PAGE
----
There are different reasons why people may struggle with intimacy in relationships, so let’s start from the beginning and take a look at what intimacy actually is.
Fear of public speaking is quite common. It affects many people, not only lecturers and public figures. Fear of public speaking can range from minor discomfort to paralysing fear when we face a situation that requires us to speak or present an idea in front of an audience. The ability to deliver a strong presentation or an enticing pitch goes a long way, particularly in the business world, and sometimes the only thing standing between you and success is fear.
Luckily, there are a number of things we can do to bring our fear of public speaking under control and deliver an effective presentation, and by doing so move forward in our professional as well as personal life.
Anger is linked to various health problems such as high blood pressure and cardiovascular disease, as well as increased cortisol levels which can weaken the overall efficiency of our immune system. Needless to say, a compromised immune system is the last thing you need during a pandemic.
So, let’s take a look at some of the ways we can deal with it.
During this time of lockdown due to the worldwide COVID-19 pandemic, our household has experienced varying levels of irritability. On one level this is unsurprising. We have all experienced profound changes to our routines, curbs on our freedoms and are unused to spending so much time together in one space.
The worldwide coronavirus pandemic is affecting all our lives, raising many questions. Will we, or our loved ones, get ill? Will we have enough money, and food to eat? How long will all this last, and what will be at the end of it? Nobody knows the answers to these questions, the situation changes daily.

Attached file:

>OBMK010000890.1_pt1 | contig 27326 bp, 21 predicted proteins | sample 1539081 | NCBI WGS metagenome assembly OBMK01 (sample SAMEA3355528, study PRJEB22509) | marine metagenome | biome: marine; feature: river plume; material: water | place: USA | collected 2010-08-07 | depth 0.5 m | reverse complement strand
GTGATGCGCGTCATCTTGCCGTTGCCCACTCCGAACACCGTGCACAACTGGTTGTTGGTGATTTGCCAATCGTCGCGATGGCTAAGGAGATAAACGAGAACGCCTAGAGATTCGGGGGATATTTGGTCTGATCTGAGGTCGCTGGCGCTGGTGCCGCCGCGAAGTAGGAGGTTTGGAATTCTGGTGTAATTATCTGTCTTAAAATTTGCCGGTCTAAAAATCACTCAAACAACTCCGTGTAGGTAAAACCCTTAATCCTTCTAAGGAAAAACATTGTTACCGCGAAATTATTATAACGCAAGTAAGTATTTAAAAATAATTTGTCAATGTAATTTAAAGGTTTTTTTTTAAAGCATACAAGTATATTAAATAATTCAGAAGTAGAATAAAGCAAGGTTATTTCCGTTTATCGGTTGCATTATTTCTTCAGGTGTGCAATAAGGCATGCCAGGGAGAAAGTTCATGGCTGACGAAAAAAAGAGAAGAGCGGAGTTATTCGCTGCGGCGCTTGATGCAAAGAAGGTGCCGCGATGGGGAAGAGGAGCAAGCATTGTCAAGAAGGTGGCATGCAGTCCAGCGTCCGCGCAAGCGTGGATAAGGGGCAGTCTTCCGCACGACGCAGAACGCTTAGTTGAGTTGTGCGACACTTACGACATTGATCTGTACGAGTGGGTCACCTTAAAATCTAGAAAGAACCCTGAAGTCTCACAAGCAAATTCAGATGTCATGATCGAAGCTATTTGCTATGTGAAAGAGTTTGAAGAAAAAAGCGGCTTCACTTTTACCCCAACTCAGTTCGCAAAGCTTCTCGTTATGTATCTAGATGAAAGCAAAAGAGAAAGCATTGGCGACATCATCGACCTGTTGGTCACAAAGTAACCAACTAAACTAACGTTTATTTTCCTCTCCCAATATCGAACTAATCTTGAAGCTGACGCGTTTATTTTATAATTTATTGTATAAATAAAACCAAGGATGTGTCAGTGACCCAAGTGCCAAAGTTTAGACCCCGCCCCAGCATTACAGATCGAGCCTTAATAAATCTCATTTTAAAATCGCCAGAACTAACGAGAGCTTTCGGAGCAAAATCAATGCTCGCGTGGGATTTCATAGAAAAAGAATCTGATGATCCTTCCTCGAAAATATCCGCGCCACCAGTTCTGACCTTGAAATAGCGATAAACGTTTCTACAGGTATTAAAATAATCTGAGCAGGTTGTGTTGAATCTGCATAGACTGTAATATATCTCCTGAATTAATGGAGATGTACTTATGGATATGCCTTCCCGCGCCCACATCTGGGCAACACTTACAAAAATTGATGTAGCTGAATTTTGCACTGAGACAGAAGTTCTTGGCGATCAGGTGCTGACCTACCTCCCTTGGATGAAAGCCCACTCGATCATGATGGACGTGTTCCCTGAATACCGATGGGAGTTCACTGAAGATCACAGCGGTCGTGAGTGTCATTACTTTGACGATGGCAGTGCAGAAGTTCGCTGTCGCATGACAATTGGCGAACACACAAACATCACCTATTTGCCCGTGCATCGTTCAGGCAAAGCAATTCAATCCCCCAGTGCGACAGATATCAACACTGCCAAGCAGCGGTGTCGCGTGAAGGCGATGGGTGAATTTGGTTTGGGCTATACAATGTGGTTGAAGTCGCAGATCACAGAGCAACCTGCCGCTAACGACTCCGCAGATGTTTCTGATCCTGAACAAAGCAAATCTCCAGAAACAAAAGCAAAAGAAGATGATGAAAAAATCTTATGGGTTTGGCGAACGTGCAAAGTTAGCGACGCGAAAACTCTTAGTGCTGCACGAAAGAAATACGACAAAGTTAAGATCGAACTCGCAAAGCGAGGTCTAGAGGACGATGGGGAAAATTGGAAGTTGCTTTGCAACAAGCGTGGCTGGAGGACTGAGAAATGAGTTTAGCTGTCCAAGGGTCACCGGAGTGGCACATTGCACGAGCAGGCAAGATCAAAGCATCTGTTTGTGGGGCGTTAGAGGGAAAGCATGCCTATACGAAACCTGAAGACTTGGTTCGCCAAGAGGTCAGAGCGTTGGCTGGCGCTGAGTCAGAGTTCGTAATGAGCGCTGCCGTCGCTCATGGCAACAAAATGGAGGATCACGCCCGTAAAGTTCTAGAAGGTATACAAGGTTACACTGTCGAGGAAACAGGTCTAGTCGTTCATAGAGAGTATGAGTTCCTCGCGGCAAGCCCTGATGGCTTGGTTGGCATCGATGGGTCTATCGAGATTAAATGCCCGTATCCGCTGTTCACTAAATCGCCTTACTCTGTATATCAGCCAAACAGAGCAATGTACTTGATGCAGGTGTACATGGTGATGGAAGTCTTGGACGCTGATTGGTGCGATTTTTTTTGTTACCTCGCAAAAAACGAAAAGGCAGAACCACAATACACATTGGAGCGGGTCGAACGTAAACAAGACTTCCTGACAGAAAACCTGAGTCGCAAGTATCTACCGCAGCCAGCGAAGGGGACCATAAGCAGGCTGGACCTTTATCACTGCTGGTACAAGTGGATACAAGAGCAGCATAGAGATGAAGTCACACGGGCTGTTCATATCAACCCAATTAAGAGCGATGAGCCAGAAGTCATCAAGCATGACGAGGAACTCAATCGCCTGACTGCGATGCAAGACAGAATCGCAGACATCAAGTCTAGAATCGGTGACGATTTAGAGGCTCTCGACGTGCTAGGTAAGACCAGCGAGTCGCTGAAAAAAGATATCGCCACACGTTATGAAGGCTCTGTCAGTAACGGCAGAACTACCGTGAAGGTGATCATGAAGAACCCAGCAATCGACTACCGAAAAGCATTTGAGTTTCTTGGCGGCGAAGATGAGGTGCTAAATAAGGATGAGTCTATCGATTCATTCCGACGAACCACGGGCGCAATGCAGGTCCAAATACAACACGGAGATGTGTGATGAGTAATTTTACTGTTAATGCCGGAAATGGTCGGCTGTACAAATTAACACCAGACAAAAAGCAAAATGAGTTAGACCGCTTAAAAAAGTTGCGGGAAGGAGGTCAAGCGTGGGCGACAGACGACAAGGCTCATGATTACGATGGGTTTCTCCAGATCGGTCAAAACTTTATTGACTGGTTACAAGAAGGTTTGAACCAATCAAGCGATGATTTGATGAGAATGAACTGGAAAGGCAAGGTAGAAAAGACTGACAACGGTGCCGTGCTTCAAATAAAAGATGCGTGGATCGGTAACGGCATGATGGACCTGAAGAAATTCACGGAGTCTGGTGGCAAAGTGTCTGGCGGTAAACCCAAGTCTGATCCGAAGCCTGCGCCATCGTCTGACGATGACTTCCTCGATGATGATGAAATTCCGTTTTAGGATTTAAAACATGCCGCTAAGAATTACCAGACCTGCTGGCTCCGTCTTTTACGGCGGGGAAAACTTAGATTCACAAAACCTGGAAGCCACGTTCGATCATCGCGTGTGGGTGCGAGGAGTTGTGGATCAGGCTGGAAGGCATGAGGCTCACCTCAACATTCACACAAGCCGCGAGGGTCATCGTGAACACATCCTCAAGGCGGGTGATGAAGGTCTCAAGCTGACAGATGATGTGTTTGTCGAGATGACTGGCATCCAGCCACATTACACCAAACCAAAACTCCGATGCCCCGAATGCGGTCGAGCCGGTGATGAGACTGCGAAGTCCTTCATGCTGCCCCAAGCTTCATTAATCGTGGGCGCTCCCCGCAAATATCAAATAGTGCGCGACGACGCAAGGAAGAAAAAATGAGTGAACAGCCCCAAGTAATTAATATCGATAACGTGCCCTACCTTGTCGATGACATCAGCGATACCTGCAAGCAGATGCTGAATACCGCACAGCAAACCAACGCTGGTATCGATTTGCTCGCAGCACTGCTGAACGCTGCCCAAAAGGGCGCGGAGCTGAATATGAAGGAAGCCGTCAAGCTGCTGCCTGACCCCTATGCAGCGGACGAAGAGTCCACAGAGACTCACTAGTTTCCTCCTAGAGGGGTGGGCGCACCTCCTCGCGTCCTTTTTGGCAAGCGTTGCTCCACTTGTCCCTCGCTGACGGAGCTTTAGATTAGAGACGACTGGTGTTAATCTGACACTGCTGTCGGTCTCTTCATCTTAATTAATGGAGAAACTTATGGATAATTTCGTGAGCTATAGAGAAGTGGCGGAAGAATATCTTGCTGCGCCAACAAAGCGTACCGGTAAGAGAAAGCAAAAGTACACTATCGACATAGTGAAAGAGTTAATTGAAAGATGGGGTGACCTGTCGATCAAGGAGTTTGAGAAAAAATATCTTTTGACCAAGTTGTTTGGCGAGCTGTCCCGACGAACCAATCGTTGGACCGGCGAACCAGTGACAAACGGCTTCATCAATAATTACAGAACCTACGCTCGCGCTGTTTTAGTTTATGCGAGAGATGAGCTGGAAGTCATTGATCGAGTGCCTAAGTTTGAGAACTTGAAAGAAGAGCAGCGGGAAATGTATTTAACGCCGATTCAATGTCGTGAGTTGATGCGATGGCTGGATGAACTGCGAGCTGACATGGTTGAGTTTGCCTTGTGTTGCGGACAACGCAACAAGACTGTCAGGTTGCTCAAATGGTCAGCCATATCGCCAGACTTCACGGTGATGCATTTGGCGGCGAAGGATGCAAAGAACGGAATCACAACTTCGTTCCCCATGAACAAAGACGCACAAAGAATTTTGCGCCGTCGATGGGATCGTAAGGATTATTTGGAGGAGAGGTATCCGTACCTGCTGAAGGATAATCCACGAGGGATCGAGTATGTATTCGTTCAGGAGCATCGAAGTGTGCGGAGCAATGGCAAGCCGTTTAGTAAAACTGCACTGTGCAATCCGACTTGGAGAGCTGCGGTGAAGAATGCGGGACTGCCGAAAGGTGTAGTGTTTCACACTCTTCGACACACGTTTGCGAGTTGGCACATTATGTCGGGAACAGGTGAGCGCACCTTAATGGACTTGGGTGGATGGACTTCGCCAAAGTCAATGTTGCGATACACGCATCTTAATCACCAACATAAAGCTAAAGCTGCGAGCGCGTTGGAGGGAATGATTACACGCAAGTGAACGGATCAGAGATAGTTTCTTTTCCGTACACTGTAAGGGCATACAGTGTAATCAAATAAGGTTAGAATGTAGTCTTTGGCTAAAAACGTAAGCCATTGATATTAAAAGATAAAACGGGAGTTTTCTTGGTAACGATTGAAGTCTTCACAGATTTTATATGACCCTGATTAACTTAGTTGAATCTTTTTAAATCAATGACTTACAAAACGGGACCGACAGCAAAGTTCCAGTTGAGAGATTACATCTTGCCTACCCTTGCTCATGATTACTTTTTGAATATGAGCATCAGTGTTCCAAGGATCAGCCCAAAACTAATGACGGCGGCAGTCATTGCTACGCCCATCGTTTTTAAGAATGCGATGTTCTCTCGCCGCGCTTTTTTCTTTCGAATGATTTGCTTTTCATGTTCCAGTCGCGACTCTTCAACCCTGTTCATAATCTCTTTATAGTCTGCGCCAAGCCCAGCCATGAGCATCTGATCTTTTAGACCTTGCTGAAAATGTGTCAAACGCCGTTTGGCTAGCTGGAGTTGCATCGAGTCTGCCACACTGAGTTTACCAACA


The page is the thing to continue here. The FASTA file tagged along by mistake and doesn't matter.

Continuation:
We are living in a gaping hole of uncertainty, and uncertainty is the favourite breeding ground for anxiety. For all of us these are difficult times, but for people who suffer with anxiety this moment in time is very scary and can be crippling.
Boring. Boredom. What do these words mean? What is the feeling of boredom for? I was thinking about this as I vacuumed the stairs this morning. Vacuuming the stairs is a boring task. It is mindless and mechanical. It only takes five minutes, and yet I put it off, and off, and off… until the dust starts to gather in balls in the corners of each step. Why do I put off this task? Not because I don’t have the time – I can always find five minutes – but because it is boring.
Personal Synthesis is a handy ‘one-stop-shop’ that brings together all the areas that play a vital role in our everyday lives, from self-awareness to intimate relationships. The materials are the result of twenty years of research and have evolved through the experience of running numerous personal development programmes with the general public, young people and university students.
To learn more, please visit the Personal Synthesis materials that cover this and many other topics.